He may be clinically depressed. 50% of pastors, more or less, deal with depression and burn-out. Depending on whom you believe, between 61% and 70% of pastors say they have no close friends. (And, if he tells the Board of Elders about feeling depressed, Pastor Dave may have even more reason to be depressed, and burned-out, too, because, well, being depressed isn’t “spiritual.” Hmmm. Maybe that’s why he’s so good at funerals.)
Second year in a row the church didn’t grow?
It’s time to “encourage” Pastor Ellen to update her profile, even though the church hasn’t grown for the past twenty years and the past ten pastors).
Pastor Bill seems to be spending a lot of time comforting the recently divorced church organist?
Don’t be overly surprised: 33% of clergy report crossing appropriate sexual boundaries and 20% report having extramarital affairs. (You really don’t need further comment here, do you?)
Lest I be accused of being negative and cynical, both of which I am very capable of being, consider the “10 Reasons Pastors Quit” post I found a couple weeks ago on Todd Rhoades’ website, a “Top Ten” list that’s a far cry from David Letterman. The list:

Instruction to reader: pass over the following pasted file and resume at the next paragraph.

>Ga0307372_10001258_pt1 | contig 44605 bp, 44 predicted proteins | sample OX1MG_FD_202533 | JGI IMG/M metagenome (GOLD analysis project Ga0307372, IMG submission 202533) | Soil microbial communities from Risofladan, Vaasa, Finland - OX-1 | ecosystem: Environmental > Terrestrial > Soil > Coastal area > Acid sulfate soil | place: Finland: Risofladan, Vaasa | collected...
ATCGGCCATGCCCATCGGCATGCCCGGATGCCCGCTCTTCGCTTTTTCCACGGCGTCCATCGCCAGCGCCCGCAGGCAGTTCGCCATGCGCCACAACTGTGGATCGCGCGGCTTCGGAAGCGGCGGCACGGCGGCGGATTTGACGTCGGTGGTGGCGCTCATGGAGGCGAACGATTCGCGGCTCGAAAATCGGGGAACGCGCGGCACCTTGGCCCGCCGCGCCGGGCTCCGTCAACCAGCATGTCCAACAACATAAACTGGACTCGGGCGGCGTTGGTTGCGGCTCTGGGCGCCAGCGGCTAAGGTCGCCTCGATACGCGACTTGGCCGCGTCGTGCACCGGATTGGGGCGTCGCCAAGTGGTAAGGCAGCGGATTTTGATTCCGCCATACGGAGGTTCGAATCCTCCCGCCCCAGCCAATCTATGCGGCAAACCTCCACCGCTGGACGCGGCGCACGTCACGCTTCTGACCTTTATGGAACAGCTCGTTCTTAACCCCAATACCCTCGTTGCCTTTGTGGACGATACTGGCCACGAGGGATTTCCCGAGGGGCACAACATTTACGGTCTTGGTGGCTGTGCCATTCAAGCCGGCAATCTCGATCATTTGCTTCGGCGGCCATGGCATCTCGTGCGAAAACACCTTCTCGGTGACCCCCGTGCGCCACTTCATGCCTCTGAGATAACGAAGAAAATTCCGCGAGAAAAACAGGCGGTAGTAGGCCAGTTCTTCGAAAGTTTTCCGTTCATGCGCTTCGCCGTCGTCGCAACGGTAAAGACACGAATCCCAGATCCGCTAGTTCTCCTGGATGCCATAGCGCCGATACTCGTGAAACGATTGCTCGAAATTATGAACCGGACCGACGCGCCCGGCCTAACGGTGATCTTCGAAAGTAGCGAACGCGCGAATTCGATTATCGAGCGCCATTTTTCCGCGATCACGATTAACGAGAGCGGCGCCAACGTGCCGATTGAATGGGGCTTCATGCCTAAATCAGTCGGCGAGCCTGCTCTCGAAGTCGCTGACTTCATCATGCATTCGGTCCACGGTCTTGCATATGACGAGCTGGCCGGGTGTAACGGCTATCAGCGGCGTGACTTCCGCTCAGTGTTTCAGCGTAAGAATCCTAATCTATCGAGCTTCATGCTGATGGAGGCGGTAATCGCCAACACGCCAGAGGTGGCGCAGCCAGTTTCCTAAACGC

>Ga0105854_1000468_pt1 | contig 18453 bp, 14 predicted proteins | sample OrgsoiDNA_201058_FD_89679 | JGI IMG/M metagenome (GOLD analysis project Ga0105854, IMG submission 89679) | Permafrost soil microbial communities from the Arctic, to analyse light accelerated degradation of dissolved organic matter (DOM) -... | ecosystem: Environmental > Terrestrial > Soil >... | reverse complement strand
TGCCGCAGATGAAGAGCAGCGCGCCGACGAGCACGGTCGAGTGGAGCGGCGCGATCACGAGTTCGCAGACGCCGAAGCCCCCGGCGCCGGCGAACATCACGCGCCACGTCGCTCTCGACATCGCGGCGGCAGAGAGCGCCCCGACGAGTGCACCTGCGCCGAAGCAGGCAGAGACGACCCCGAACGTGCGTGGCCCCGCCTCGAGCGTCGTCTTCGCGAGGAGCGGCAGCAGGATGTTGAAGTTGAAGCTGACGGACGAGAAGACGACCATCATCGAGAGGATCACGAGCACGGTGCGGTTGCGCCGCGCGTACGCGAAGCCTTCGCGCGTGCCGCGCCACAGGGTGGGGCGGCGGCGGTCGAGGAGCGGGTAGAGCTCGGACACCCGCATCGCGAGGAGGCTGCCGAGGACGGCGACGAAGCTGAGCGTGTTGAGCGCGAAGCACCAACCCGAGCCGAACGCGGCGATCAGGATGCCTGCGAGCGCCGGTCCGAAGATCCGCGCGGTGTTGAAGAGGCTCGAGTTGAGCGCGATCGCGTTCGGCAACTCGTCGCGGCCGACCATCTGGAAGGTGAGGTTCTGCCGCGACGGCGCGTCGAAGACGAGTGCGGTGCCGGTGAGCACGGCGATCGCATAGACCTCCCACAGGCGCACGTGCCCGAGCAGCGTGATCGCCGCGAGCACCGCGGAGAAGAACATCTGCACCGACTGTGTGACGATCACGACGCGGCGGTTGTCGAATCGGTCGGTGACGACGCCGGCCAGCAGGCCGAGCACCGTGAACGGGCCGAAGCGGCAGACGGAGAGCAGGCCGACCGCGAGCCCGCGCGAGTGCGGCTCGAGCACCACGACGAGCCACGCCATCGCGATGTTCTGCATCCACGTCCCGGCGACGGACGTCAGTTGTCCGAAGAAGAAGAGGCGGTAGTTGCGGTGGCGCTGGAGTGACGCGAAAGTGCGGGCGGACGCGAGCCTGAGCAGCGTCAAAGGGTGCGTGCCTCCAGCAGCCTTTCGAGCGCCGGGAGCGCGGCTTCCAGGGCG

- Moral Failure
- Financial Pressure
- Burnout (90% of the pastors report working between 55 to 75 hours per week)
- Physical Health
- Marriage/Family Problems (80% of pastors believe pastoral ministry has negatively affected their families)
- Too Busy/Driven
Yikes! What happened to the idealistic seminarians who marched bravely off to the ministry with visions of “Acts” in their minds as real as the sugar plums dancing in the heads of children waiting for St. Nick? Why do 1500 minister leave the ministry every month? With such glorious visions of the Kingdom coming, why does ministry end for so many as a Bataan death march of the soul?
I’d like to suggest some reasons.